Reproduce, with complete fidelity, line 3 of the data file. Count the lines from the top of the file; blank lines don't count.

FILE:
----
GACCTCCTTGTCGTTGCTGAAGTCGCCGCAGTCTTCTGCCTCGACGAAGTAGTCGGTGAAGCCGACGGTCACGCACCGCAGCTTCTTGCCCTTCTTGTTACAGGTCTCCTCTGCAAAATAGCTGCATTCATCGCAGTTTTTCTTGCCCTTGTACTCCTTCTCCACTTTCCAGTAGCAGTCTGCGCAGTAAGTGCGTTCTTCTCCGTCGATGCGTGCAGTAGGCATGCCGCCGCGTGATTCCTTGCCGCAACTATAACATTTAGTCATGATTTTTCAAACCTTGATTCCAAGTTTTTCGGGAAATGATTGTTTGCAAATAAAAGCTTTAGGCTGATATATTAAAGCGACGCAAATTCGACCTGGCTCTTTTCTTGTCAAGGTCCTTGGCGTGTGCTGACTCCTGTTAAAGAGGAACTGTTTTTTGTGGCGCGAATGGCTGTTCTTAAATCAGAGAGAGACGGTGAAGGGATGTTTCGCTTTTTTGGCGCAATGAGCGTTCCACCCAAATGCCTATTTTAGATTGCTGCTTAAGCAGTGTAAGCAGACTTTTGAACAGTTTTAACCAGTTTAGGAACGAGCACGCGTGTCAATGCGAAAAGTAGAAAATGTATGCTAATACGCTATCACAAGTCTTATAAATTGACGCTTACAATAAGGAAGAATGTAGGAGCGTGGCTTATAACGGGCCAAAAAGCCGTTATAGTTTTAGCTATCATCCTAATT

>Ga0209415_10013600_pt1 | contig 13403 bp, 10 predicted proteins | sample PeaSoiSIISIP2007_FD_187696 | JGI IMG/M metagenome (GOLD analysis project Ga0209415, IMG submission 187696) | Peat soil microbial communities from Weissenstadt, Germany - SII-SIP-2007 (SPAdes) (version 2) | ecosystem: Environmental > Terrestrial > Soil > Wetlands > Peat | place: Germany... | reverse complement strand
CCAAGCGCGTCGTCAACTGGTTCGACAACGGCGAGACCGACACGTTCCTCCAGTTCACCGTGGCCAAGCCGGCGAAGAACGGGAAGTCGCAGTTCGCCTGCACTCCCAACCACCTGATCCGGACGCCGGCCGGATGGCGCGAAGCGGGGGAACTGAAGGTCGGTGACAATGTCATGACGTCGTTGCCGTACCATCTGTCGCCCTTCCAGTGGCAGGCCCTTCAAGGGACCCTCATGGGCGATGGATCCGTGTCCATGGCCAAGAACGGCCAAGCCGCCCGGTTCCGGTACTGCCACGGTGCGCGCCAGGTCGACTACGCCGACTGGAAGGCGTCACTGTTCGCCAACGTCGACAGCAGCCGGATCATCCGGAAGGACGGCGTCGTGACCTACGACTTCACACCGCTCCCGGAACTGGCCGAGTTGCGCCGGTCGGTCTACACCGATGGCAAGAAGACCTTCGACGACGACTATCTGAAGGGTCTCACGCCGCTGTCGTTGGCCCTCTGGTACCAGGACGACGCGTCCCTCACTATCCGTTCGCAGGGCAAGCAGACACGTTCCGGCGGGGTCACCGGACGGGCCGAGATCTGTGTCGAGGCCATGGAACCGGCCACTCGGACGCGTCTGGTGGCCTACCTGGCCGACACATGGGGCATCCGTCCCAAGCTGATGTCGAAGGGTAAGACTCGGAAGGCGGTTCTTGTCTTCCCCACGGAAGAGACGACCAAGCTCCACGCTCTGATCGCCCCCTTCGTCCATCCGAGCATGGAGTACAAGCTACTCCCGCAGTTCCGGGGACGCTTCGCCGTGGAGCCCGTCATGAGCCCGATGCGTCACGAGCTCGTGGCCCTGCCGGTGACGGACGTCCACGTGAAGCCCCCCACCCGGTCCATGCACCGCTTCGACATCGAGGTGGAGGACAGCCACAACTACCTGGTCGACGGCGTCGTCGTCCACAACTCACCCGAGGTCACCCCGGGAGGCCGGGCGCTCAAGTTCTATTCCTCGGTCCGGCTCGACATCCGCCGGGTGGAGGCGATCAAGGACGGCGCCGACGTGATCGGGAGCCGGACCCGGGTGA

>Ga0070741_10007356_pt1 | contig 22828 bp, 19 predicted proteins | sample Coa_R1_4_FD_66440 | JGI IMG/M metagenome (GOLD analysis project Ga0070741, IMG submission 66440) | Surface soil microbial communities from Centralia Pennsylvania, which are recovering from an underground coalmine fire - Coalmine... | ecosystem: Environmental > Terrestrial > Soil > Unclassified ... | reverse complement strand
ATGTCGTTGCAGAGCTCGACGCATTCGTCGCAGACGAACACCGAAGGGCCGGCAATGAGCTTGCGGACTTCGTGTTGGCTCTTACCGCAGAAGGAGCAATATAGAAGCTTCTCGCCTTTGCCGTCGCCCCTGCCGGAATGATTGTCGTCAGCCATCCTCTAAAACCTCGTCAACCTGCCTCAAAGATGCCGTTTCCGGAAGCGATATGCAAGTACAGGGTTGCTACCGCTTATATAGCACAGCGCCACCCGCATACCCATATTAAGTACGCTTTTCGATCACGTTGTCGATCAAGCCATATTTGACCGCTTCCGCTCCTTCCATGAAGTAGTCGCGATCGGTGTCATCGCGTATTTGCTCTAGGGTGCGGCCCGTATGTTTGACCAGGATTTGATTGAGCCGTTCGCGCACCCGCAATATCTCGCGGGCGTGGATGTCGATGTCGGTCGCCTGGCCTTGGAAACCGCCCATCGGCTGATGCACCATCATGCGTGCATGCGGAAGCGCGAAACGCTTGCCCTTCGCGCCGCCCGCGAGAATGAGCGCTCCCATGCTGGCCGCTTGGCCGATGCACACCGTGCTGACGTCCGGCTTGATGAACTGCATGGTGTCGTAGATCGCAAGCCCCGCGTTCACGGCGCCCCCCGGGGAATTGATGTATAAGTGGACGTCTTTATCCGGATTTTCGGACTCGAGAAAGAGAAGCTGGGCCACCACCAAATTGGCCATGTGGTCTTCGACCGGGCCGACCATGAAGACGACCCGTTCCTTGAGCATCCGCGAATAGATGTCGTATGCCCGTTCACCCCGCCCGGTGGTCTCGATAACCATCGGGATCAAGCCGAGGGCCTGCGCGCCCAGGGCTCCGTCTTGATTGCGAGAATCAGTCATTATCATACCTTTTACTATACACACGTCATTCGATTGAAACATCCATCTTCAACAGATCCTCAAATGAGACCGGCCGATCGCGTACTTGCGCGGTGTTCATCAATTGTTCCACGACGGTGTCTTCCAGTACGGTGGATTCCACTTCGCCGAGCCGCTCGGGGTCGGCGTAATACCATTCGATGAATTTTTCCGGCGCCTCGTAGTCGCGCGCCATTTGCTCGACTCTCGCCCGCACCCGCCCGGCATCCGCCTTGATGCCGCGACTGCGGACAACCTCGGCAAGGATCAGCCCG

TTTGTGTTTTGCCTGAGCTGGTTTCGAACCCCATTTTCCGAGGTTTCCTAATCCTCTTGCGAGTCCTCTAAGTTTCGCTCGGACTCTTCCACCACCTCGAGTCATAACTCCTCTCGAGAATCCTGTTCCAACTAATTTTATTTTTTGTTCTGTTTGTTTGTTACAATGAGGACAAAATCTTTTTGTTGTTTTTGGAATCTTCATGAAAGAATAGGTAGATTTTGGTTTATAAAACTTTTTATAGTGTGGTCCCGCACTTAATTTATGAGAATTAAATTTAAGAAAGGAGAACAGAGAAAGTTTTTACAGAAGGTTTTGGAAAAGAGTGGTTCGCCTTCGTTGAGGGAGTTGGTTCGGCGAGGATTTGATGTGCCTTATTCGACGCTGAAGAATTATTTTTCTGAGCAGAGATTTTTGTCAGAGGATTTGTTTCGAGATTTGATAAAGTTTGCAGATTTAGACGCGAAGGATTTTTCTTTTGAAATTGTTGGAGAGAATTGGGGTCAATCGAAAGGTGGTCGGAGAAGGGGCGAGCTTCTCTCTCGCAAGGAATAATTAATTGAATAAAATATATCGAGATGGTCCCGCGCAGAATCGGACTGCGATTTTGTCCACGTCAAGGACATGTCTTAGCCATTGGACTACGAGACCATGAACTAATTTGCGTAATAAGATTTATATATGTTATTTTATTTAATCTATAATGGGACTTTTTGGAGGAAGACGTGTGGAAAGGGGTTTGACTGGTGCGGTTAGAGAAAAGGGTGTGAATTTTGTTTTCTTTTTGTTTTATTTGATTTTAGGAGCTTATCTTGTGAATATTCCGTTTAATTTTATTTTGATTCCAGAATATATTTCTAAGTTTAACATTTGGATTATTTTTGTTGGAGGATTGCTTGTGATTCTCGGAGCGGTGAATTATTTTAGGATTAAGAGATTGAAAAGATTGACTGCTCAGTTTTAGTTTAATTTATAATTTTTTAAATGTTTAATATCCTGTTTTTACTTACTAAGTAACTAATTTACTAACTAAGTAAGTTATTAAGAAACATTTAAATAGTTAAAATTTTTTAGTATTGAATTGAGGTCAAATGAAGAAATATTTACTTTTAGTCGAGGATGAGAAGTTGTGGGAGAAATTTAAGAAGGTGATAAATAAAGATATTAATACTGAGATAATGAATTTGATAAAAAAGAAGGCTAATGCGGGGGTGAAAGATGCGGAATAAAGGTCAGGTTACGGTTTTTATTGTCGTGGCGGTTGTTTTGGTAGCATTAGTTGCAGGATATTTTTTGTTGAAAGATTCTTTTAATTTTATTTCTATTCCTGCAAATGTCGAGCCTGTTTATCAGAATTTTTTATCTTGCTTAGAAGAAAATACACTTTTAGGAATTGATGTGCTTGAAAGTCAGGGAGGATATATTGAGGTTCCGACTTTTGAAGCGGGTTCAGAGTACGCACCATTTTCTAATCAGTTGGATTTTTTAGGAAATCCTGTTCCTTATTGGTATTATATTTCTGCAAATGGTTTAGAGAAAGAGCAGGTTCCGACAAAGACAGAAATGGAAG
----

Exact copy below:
CCAAGCGCGTCGTCAACTGGTTCGACAACGGCGAGACCGACACGTTCCTCCAGTTCACCGTGGCCAAGCCGGCGAAGAACGGGAAGTCGCAGTTCGCCTGCACTCCCAACCACCTGATCCGGACGCCGGCCGGATGGCGCGAAGCGGGGGAACTGAAGGTCGGTGACAATGTCATGACGTCGTTGCCGTACCATCTGTCGCCCTTCCAGTGGCAGGCCCTTCAAGGGACCCTCATGGGCGATGGATCCGTGTCCATGGCCAAGAACGGCCAAGCCGCCCGGTTCCGGTACTGCCACGGTGCGCGCCAGGTCGACTACGCCGACTGGAAGGCGTCACTGTTCGCCAACGTCGACAGCAGCCGGATCATCCGGAAGGACGGCGTCGTGACCTACGACTTCACACCGCTCCCGGAACTGGCCGAGTTGCGCCGGTCGGTCTACACCGATGGCAAGAAGACCTTCGACGACGACTATCTGAAGGGTCTCACGCCGCTGTCGTTGGCCCTCTGGTACCAGGACGACGCGTCCCTCACTATCCGTTCGCAGGGCAAGCAGACACGTTCCGGCGGGGTCACCGGACGGGCCGAGATCTGTGTCGAGGCCATGGAACCGGCCACTCGGACGCGTCTGGTGGCCTACCTGGCCGACACATGGGGCATCCGTCCCAAGCTGATGTCGAAGGGTAAGACTCGGAAGGCGGTTCTTGTCTTCCCCACGGAAGAGACGACCAAGCTCCACGCTCTGATCGCCCCCTTCGTCCATCCGAGCATGGAGTACAAGCTACTCCCGCAGTTCCGGGGACGCTTCGCCGTGGAGCCCGTCATGAGCCCGATGCGTCACGAGCTCGTGGCCCTGCCGGTGACGGACGTCCACGTGAAGCCCCCCACCCGGTCCATGCACCGCTTCGACATCGAGGTGGAGGACAGCCACAACTACCTGGTCGACGGCGTCGTCGTCCACAACTCACCCGAGGTCACCCCGGGAGGCCGGGCGCTCAAGTTCTATTCCTCGGTCCGGCTCGACATCCGCCGGGTGGAGGCGATCAAGGACGGCGCCGACGTGATCGGGAGCCGGACCCGGGTGA